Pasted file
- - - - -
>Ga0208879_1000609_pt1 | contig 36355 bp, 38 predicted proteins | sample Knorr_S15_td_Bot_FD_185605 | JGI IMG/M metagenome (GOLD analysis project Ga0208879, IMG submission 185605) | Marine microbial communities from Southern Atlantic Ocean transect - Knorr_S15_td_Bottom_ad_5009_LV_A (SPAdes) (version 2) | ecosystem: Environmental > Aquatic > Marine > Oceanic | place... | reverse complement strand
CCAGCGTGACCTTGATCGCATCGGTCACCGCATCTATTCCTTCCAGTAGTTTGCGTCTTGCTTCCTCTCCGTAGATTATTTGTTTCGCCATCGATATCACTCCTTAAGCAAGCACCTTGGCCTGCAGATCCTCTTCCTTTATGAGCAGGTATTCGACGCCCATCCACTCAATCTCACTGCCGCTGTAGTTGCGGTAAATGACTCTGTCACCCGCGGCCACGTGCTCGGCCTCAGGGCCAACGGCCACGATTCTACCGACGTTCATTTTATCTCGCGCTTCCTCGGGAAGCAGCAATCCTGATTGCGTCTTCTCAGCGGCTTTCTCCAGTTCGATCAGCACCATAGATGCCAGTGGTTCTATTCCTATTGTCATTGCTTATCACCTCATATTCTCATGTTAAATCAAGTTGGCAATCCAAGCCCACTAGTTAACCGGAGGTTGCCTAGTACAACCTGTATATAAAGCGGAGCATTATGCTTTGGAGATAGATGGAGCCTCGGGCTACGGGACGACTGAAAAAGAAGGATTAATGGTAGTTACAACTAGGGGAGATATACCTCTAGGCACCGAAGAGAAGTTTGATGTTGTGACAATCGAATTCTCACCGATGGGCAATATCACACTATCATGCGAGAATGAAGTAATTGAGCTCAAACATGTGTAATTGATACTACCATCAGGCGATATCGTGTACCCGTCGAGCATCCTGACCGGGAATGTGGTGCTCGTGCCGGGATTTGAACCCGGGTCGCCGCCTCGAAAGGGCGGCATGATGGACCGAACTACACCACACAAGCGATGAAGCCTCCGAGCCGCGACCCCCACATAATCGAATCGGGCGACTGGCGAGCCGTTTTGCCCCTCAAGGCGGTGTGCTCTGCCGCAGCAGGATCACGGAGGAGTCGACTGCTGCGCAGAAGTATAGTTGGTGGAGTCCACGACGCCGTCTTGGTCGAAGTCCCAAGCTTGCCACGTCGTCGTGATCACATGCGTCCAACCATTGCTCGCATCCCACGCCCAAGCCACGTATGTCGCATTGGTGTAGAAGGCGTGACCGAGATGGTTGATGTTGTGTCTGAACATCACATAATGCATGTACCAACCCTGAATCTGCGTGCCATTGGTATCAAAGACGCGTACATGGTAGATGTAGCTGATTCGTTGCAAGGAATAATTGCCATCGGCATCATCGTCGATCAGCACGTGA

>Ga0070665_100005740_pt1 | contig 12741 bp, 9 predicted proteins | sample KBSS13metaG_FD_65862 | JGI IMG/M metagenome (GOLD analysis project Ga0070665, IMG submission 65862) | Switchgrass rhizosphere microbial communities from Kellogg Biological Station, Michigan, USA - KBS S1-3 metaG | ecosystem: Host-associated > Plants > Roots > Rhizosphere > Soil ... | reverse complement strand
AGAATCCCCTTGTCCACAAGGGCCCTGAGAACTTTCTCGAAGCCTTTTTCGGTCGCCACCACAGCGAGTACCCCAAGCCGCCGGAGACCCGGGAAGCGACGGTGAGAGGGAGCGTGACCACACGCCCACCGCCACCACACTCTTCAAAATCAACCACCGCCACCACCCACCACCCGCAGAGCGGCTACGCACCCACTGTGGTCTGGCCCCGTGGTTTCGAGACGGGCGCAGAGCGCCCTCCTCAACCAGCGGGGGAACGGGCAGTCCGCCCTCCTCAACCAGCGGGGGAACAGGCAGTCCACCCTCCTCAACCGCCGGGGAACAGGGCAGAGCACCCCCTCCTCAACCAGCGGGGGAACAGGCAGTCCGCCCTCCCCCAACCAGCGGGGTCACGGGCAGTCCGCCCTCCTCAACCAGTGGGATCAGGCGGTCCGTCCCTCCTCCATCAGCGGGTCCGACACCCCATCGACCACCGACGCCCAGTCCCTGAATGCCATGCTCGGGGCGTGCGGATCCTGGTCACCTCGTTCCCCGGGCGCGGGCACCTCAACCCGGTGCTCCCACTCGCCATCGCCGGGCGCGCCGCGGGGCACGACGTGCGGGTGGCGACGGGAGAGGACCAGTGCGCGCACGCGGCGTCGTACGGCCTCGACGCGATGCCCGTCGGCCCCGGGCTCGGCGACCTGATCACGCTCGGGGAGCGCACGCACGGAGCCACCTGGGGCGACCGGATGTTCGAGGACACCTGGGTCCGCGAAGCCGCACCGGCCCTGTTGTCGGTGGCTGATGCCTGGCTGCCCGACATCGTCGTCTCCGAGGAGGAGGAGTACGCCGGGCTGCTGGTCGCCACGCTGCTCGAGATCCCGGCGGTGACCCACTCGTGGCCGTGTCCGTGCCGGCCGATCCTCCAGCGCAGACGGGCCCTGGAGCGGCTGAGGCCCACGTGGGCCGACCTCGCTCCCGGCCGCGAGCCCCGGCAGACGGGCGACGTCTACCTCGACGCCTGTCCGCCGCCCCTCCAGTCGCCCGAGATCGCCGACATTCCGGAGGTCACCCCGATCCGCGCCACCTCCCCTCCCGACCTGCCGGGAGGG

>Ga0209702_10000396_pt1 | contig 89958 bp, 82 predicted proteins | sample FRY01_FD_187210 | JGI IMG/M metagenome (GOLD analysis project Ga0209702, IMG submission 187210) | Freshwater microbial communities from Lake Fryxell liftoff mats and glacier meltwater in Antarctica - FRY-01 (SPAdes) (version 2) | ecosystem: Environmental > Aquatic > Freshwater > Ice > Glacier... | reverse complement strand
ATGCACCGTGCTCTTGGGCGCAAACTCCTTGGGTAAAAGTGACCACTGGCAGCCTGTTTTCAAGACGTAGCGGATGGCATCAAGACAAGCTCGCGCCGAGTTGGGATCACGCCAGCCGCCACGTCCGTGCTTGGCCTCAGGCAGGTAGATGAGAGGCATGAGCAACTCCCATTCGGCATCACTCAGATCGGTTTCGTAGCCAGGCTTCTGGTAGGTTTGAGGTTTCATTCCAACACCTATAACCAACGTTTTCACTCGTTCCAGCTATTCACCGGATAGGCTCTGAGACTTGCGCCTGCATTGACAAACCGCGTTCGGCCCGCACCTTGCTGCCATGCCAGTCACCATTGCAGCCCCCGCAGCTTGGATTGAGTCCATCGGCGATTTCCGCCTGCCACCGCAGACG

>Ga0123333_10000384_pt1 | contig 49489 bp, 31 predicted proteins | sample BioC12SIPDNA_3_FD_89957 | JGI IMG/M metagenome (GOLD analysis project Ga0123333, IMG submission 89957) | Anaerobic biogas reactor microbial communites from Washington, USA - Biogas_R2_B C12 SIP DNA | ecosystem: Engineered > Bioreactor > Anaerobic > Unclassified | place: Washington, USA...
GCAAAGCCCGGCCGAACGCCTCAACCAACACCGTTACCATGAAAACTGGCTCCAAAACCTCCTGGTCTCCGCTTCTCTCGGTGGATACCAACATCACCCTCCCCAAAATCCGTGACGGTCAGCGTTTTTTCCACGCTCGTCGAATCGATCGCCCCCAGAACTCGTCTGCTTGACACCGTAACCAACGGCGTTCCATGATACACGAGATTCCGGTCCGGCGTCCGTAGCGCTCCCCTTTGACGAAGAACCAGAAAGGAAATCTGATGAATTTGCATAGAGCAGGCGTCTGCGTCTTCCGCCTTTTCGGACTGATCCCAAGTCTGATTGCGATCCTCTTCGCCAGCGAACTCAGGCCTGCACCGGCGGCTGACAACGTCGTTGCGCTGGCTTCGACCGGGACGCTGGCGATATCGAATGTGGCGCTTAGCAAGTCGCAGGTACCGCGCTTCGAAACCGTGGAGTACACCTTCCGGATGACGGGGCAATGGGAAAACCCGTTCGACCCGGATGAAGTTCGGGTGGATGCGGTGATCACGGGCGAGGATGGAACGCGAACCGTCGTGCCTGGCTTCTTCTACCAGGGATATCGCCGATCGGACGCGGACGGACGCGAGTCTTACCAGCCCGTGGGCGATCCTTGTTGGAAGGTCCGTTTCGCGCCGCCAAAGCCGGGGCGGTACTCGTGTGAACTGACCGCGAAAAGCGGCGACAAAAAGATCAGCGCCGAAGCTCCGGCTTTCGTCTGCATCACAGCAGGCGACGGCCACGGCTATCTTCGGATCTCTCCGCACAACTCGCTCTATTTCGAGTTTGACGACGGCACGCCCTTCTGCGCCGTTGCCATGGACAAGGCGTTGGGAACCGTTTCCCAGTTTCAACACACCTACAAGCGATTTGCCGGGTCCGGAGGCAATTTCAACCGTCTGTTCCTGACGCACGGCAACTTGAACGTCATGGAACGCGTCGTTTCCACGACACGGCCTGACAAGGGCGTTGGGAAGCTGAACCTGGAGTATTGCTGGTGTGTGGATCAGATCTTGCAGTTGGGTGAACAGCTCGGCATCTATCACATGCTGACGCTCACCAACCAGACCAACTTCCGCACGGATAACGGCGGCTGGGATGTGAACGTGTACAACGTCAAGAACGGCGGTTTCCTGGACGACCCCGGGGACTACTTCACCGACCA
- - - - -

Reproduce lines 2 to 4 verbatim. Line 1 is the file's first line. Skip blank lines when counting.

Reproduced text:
CCAGCGTGACCTTGATCGCATCGGTCACCGCATCTATTCCTTCCAGTAGTTTGCGTCTTGCTTCCTCTCCGTAGATTATTTGTTTCGCCATCGATATCACTCCTTAAGCAAGCACCTTGGCCTGCAGATCCTCTTCCTTTATGAGCAGGTATTCGACGCCCATCCACTCAATCTCACTGCCGCTGTAGTTGCGGTAAATGACTCTGTCACCCGCGGCCACGTGCTCGGCCTCAGGGCCAACGGCCACGATTCTACCGACGTTCATTTTATCTCGCGCTTCCTCGGGAAGCAGCAATCCTGATTGCGTCTTCTCAGCGGCTTTCTCCAGTTCGATCAGCACCATAGATGCCAGTGGTTCTATTCCTATTGTCATTGCTTATCACCTCATATTCTCATGTTAAATCAAGTTGGCAATCCAAGCCCACTAGTTAACCGGAGGTTGCCTAGTACAACCTGTATATAAAGCGGAGCATTATGCTTTGGAGATAGATGGAGCCTCGGGCTACGGGACGACTGAAAAAGAAGGATTAATGGTAGTTACAACTAGGGGAGATATACCTCTAGGCACCGAAGAGAAGTTTGATGTTGTGACAATCGAATTCTCACCGATGGGCAATATCACACTATCATGCGAGAATGAAGTAATTGAGCTCAAACATGTGTAATTGATACTACCATCAGGCGATATCGTGTACCCGTCGAGCATCCTGACCGGGAATGTGGTGCTCGTGCCGGGATTTGAACCCGGGTCGCCGCCTCGAAAGGGCGGCATGATGGACCGAACTACACCACACAAGCGATGAAGCCTCCGAGCCGCGACCCCCACATAATCGAATCGGGCGACTGGCGAGCCGTTTTGCCCCTCAAGGCGGTGTGCTCTGCCGCAGCAGGATCACGGAGGAGTCGACTGCTGCGCAGAAGTATAGTTGGTGGAGTCCACGACGCCGTCTTGGTCGAAGTCCCAAGCTTGCCACGTCGTCGTGATCACATGCGTCCAACCATTGCTCGCATCCCACGCCCAAGCCACGTATGTCGCATTGGTGTAGAAGGCGTGACCGAGATGGTTGATGTTGTGTCTGAACATCACATAATGCATGTACCAACCCTGAATCTGCGTGCCATTGGTATCAAAGACGCGTACATGGTAGATGTAGCTGATTCGTTGCAAGGAATAATTGCCATCGGCATCATCGTCGATCAGCACGTGA

>Ga0070665_100005740_pt1 | contig 12741 bp, 9 predicted proteins | sample KBSS13metaG_FD_65862 | JGI IMG/M metagenome (GOLD analysis project Ga0070665, IMG submission 65862) | Switchgrass rhizosphere microbial communities from Kellogg Biological Station, Michigan, USA - KBS S1-3 metaG | ecosystem: Host-associated > Plants > Roots > Rhizosphere > Soil ... | reverse complement strand
AGAATCCCCTTGTCCACAAGGGCCCTGAGAACTTTCTCGAAGCCTTTTTCGGTCGCCACCACAGCGAGTACCCCAAGCCGCCGGAGACCCGGGAAGCGACGGTGAGAGGGAGCGTGACCACACGCCCACCGCCACCACACTCTTCAAAATCAACCACCGCCACCACCCACCACCCGCAGAGCGGCTACGCACCCACTGTGGTCTGGCCCCGTGGTTTCGAGACGGGCGCAGAGCGCCCTCCTCAACCAGCGGGGGAACGGGCAGTCCGCCCTCCTCAACCAGCGGGGGAACAGGCAGTCCACCCTCCTCAACCGCCGGGGAACAGGGCAGAGCACCCCCTCCTCAACCAGCGGGGGAACAGGCAGTCCGCCCTCCCCCAACCAGCGGGGTCACGGGCAGTCCGCCCTCCTCAACCAGTGGGATCAGGCGGTCCGTCCCTCCTCCATCAGCGGGTCCGACACCCCATCGACCACCGACGCCCAGTCCCTGAATGCCATGCTCGGGGCGTGCGGATCCTGGTCACCTCGTTCCCCGGGCGCGGGCACCTCAACCCGGTGCTCCCACTCGCCATCGCCGGGCGCGCCGCGGGGCACGACGTGCGGGTGGCGACGGGAGAGGACCAGTGCGCGCACGCGGCGTCGTACGGCCTCGACGCGATGCCCGTCGGCCCCGGGCTCGGCGACCTGATCACGCTCGGGGAGCGCACGCACGGAGCCACCTGGGGCGACCGGATGTTCGAGGACACCTGGGTCCGCGAAGCCGCACCGGCCCTGTTGTCGGTGGCTGATGCCTGGCTGCCCGACATCGTCGTCTCCGAGGAGGAGGAGTACGCCGGGCTGCTGGTCGCCACGCTGCTCGAGATCCCGGCGGTGACCCACTCGTGGCCGTGTCCGTGCCGGCCGATCCTCCAGCGCAGACGGGCCCTGGAGCGGCTGAGGCCCACGTGGGCCGACCTCGCTCCCGGCCGCGAGCCCCGGCAGACGGGCGACGTCTACCTCGACGCCTGTCCGCCGCCCCTCCAGTCGCCCGAGATCGCCGACATTCCGGAGGTCACCCCGATCCGCGCCACCTCCCCTCCCGACCTGCCGGGAGGG